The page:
I regularly read the coverage of the Signature Pharmacy steroid distribution investigation by journalistof the Albany Times Union. This is primarily because he seems to have the best access to information related to the investigation since it is an Albany-based investigation initiated by District Attorney David Soares. However, articles are not very well-balanced and regularly include such as this (emphasis added):
While Congress is preparing to focus on baseball players alleged to have taken the drugs, medical experts are warning that steroids and human growth hormone are being illegally prescribed nationwide at an alarming rate under the misconception they will aid healing, enhance looks, strength and speed, or slow aging.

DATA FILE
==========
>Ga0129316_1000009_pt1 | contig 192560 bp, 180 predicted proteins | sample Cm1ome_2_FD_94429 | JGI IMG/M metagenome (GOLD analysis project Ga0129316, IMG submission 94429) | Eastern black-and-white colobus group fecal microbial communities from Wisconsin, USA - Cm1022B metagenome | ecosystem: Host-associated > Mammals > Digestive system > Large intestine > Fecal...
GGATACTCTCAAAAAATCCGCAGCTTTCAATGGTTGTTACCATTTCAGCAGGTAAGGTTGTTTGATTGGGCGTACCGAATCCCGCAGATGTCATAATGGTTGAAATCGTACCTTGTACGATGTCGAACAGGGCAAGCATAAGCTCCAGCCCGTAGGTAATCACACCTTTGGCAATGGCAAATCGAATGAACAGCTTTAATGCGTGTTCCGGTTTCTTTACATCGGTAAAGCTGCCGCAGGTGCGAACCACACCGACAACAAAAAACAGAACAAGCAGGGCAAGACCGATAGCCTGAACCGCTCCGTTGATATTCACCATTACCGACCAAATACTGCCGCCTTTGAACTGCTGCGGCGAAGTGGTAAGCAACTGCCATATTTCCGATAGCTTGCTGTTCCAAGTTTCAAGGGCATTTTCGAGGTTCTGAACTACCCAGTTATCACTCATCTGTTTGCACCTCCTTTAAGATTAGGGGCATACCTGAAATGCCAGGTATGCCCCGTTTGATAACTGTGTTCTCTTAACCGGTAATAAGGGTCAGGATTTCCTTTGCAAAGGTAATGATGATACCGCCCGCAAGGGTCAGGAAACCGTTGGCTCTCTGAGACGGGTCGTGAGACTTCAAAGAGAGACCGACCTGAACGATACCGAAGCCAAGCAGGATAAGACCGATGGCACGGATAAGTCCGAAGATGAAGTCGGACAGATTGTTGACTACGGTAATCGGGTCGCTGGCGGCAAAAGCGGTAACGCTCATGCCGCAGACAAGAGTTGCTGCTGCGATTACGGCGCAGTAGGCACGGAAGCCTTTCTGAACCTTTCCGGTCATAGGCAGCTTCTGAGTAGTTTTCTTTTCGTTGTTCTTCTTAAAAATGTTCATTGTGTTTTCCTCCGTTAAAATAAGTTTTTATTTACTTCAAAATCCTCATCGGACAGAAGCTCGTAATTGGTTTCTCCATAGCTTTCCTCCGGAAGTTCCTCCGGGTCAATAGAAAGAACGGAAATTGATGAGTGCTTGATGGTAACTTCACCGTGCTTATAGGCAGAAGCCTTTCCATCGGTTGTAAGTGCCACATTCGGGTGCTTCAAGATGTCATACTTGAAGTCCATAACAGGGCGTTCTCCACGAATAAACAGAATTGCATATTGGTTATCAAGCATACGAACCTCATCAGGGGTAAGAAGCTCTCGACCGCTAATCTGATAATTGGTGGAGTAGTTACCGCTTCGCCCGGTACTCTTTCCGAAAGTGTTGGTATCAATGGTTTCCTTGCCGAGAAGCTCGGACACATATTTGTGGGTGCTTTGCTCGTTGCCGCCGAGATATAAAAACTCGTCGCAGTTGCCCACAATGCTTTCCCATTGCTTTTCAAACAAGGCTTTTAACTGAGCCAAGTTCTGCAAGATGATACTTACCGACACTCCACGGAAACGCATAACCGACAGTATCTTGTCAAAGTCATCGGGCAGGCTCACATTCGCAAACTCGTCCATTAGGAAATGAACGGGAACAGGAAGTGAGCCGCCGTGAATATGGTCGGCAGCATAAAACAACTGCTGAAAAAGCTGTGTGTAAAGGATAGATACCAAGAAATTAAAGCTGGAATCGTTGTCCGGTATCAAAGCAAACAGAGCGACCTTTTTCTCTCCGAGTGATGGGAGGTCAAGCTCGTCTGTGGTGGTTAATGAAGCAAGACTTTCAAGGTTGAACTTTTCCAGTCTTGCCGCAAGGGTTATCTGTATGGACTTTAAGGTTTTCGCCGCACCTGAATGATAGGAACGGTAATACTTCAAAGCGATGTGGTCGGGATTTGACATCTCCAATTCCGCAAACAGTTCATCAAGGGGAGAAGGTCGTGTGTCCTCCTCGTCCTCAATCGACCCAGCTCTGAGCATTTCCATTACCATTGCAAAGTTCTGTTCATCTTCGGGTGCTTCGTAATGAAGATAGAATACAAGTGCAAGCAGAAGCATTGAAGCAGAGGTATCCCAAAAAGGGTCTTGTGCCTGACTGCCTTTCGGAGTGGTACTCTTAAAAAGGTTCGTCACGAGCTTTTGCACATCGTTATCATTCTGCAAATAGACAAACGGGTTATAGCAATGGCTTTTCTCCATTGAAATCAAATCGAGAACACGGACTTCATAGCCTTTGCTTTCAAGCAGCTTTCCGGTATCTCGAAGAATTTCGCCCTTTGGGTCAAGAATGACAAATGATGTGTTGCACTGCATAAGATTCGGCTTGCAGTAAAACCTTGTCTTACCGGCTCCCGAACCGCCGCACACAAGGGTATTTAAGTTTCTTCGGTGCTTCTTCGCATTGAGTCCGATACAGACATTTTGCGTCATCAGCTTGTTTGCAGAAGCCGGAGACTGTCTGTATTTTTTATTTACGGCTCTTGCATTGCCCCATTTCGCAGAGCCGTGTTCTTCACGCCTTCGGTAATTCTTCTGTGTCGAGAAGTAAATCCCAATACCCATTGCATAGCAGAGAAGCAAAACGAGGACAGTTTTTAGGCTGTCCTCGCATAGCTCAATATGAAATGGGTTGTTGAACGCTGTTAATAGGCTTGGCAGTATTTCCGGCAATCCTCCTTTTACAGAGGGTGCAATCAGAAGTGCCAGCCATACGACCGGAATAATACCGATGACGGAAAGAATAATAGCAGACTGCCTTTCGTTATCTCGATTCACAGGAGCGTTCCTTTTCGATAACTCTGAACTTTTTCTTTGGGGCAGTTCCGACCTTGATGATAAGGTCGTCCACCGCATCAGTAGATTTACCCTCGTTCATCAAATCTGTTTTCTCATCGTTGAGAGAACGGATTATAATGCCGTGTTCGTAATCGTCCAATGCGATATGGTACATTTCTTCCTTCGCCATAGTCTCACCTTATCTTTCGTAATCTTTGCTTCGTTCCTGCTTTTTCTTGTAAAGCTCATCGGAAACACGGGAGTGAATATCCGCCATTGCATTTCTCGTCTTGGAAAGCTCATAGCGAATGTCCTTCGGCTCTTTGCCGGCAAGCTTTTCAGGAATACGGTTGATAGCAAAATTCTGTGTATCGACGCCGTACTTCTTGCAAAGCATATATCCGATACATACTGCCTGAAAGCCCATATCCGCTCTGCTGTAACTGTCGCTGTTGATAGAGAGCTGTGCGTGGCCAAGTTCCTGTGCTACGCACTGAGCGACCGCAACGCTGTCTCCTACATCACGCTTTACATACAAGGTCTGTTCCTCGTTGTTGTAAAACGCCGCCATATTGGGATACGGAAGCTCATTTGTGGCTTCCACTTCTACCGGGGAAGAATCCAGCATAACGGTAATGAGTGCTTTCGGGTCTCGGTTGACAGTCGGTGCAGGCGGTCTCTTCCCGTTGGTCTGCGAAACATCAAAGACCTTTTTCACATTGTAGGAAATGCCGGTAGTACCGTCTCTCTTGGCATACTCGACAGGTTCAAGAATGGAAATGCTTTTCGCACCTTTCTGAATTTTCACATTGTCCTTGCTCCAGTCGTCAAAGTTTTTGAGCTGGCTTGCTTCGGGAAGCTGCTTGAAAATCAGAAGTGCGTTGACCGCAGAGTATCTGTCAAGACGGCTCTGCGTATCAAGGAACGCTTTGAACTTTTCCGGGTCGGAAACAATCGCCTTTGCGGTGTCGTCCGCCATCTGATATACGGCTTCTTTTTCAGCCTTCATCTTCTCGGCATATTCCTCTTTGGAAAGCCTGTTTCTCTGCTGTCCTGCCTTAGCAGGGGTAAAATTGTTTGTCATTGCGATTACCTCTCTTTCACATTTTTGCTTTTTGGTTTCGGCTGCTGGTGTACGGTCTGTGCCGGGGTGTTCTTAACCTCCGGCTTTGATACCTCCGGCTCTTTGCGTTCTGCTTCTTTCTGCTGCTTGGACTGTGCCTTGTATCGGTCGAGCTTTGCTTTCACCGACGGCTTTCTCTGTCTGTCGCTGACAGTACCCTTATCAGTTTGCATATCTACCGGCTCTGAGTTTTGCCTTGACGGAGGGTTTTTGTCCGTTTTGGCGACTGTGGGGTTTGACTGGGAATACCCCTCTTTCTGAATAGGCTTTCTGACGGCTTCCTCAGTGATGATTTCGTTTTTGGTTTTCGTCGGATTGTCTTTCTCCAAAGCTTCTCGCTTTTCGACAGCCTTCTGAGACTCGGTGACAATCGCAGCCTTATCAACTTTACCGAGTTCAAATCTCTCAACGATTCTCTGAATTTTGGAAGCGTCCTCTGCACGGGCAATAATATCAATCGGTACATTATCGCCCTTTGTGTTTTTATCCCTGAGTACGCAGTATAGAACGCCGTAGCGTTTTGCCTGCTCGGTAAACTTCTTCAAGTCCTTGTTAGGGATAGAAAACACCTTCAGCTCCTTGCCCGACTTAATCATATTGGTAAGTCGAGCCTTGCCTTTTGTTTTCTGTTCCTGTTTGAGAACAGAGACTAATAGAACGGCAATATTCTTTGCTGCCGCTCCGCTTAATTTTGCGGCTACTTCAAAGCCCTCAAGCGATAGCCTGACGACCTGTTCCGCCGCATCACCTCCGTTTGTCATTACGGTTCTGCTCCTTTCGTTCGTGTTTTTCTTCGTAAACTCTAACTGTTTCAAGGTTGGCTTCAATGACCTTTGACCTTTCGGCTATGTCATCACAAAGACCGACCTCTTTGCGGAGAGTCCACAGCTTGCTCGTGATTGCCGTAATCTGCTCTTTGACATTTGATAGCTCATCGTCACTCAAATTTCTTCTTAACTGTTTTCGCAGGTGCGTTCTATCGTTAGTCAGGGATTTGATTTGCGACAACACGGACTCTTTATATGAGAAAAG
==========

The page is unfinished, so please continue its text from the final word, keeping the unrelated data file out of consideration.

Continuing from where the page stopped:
I was under the impression that the medical community finally conceded that anabolic steroids DO increase muscle size and DO improve athletic performance. The role of testosterone and growth hormone in “ ” is still hotly debated and many experts see therapeutical potential for aging populations.
Dr. Shalender Bhasin, professor of medicine at Boston University and chief of endocrinology at Boston Medical Center, has dedicated his life to researching thefor diseased, frail, and elderly populations.
Frailty in the elderly is a huge public health problem… It’s a problem for the patient and their families. . . The cost of lost quality of life is incalculable. There’s a huge societal benefit to developing anabolic therapies.
The steroid scandals make it seem like testosterone is not a legitimate area for research.
This is unfortunate and not helped by the style of journalism seen by Brendan Lyons that broadly discounts therapeutic potentials of steroids in his reporting.